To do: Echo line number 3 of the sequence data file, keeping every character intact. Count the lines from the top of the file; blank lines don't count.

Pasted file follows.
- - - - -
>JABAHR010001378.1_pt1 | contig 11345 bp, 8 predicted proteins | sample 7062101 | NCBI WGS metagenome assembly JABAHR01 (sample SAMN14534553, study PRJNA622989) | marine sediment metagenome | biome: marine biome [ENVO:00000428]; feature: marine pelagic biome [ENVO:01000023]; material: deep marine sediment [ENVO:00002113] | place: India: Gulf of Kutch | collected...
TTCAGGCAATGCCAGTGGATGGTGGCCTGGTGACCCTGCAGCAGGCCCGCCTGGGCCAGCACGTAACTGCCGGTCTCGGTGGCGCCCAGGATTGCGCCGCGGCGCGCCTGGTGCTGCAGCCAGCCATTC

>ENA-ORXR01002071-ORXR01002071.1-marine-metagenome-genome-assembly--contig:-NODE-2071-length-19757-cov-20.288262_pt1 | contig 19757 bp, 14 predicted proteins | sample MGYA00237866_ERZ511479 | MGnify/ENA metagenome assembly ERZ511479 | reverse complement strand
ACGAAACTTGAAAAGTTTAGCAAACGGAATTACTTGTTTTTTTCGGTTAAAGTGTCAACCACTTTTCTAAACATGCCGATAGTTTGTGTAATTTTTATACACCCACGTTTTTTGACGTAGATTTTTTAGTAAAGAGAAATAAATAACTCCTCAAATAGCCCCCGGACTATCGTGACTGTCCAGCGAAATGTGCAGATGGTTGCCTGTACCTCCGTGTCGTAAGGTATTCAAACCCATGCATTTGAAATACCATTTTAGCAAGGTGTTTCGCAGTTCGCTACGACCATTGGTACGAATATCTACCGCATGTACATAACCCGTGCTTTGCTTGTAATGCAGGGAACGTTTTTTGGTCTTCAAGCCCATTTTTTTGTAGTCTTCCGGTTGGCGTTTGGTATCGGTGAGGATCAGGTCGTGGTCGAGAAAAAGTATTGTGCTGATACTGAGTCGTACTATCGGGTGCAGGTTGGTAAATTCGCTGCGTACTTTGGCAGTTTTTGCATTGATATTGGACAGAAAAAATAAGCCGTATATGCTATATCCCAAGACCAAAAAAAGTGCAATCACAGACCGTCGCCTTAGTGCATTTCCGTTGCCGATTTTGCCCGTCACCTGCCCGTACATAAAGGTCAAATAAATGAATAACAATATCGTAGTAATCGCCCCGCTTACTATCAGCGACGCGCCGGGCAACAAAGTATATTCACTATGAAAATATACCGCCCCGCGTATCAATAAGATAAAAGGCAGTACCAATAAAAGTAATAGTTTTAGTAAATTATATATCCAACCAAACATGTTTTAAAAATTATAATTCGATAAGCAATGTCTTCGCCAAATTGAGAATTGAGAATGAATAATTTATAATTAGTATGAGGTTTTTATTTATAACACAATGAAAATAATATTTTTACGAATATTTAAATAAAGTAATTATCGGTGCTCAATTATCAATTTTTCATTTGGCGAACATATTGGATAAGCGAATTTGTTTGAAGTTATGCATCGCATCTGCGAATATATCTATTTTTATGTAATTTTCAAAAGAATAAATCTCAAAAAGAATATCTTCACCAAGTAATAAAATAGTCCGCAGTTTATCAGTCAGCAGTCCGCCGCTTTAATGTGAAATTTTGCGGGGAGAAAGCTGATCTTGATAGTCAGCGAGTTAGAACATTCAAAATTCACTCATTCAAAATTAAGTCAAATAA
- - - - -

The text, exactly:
>ENA-ORXR01002071-ORXR01002071.1-marine-metagenome-genome-assembly--contig:-NODE-2071-length-19757-cov-20.288262_pt1 | contig 19757 bp, 14 predicted proteins | sample MGYA00237866_ERZ511479 | MGnify/ENA metagenome assembly ERZ511479 | reverse complement strand